Pakistani female peacekeepers sensitize north Darfur community about dangers of breast cancer

UNITED NATIONS, Nov 12 (APP): Pakistani female peacekeepers serving the African Union-UN Hybrid Operation in Darfur (UNAMID) field hospital in Kabkabiya organized a campaign dedicated to breast cancer awareness to sensitize the local community about the symptoms and dangers of the disease, while emphasizing the importance of it’s early detection.

More than 95 women benefited from this campaign, including 4 female paramedical staff from the mission’s Kabkabiya Hospital and one medical student, according to a message received at UN Headquarters in New York.

The Breast Cancer Awareness Campaign included practical demonstrations, focusing on early detection and its treatment, highlighting the importance of breast-feeding to both child and mother and self-breast examination.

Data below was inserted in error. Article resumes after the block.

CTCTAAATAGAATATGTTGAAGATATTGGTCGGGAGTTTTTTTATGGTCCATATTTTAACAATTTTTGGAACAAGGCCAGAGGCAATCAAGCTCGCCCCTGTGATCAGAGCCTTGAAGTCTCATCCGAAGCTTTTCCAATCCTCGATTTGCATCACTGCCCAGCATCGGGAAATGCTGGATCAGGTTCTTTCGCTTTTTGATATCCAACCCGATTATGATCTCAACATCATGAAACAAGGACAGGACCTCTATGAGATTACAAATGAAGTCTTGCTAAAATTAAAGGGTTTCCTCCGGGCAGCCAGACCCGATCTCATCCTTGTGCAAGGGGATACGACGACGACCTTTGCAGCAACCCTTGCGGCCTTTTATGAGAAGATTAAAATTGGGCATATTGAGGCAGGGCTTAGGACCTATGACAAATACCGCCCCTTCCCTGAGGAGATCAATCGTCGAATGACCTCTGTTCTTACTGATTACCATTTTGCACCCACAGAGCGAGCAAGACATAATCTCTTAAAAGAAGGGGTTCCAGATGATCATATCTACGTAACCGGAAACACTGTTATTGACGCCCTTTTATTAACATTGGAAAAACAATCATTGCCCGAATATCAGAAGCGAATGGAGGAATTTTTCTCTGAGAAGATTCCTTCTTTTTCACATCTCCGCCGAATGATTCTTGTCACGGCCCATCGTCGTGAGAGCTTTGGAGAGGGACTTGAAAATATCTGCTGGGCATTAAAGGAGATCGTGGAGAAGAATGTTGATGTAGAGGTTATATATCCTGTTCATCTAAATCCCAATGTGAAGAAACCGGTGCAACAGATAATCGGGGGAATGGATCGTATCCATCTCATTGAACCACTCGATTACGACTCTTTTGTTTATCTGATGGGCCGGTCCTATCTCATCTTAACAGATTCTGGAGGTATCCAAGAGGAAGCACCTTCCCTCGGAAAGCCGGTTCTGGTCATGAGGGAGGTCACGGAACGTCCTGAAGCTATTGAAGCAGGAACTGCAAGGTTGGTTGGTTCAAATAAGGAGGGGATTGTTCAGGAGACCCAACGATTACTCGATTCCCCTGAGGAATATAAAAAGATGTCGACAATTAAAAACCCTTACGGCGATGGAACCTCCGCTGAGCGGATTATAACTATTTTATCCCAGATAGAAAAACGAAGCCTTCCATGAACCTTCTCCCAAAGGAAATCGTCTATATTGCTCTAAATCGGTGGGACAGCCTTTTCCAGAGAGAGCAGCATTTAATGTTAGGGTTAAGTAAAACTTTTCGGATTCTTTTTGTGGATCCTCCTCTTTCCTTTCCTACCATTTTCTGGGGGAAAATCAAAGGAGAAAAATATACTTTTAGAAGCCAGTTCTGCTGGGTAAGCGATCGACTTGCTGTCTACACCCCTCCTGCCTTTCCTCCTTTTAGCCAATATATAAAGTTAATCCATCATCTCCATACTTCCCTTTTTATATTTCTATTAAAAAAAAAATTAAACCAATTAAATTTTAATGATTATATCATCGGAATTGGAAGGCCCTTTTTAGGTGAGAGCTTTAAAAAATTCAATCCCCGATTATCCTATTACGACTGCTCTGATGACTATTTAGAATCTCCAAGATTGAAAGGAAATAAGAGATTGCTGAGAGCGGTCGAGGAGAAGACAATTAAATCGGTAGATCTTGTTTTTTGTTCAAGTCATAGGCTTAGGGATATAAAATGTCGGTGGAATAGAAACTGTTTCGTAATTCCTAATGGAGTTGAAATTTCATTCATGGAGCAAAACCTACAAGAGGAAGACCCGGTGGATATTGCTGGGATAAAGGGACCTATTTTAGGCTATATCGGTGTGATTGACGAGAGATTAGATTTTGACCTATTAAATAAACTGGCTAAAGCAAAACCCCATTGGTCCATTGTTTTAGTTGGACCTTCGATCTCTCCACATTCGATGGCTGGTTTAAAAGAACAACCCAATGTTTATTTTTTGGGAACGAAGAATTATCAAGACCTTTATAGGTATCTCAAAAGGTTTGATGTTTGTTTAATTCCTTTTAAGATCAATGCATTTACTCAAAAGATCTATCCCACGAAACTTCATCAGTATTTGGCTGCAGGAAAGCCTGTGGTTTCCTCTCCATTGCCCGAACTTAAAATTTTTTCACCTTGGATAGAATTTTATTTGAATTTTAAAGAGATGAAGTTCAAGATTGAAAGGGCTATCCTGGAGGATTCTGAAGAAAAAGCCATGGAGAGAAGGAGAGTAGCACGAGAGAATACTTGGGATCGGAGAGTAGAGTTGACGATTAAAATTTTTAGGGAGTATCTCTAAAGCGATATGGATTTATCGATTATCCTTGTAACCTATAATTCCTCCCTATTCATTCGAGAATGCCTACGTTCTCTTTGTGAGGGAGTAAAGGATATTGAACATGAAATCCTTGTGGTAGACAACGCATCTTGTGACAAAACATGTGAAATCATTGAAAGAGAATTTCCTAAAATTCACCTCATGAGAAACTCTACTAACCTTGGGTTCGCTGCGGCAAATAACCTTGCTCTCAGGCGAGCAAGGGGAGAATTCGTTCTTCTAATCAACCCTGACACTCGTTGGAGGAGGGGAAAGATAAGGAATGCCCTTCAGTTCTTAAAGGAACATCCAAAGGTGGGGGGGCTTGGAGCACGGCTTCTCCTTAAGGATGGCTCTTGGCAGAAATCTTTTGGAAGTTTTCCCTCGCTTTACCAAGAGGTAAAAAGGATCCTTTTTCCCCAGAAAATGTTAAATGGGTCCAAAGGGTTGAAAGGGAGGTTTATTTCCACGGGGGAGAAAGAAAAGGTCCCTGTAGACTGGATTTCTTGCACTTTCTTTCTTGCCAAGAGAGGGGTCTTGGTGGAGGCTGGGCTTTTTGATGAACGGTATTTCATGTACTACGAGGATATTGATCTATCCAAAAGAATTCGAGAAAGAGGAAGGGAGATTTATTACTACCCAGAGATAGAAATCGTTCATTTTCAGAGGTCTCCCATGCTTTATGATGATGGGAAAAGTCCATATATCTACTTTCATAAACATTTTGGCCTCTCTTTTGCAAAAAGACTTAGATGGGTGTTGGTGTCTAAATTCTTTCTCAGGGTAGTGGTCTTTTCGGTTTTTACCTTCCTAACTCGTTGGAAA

On-the-spot screening for breast cancer was also conducted to facilitate early detection of the disease.

Female paramedical staff at the local hospital were also trained on how to conduct breast cancer screening, mandatory for early diagnosis in high risk women.

Pink ribbon leaflets were also distributed among participants.

Speaking on behalf of the local community, a Medical student who also keenly participated in the activity, Ms Ibtiha affirmed the importance of such health awareness campaigns that are beneficial to the community and will help reduce the stigma associated with the disease.

“I promise that I will share the knowledge I have received from this awareness campaign to my female colleagues and mothers in our village,” Ms. Ibtiha added.

Lieutenant-Colonel Hassan Jaffar, Commanding Officer of the Pakistan Field Hospital-12, said he would organize more free medical camps and capacity-building workshops in the future to improve health standards of the community,

referring to the free medical clinic held recently in which 2688 patients, with various ailments, were treated at the Pakistan Field Hospital in Kabkabiya, according to the message.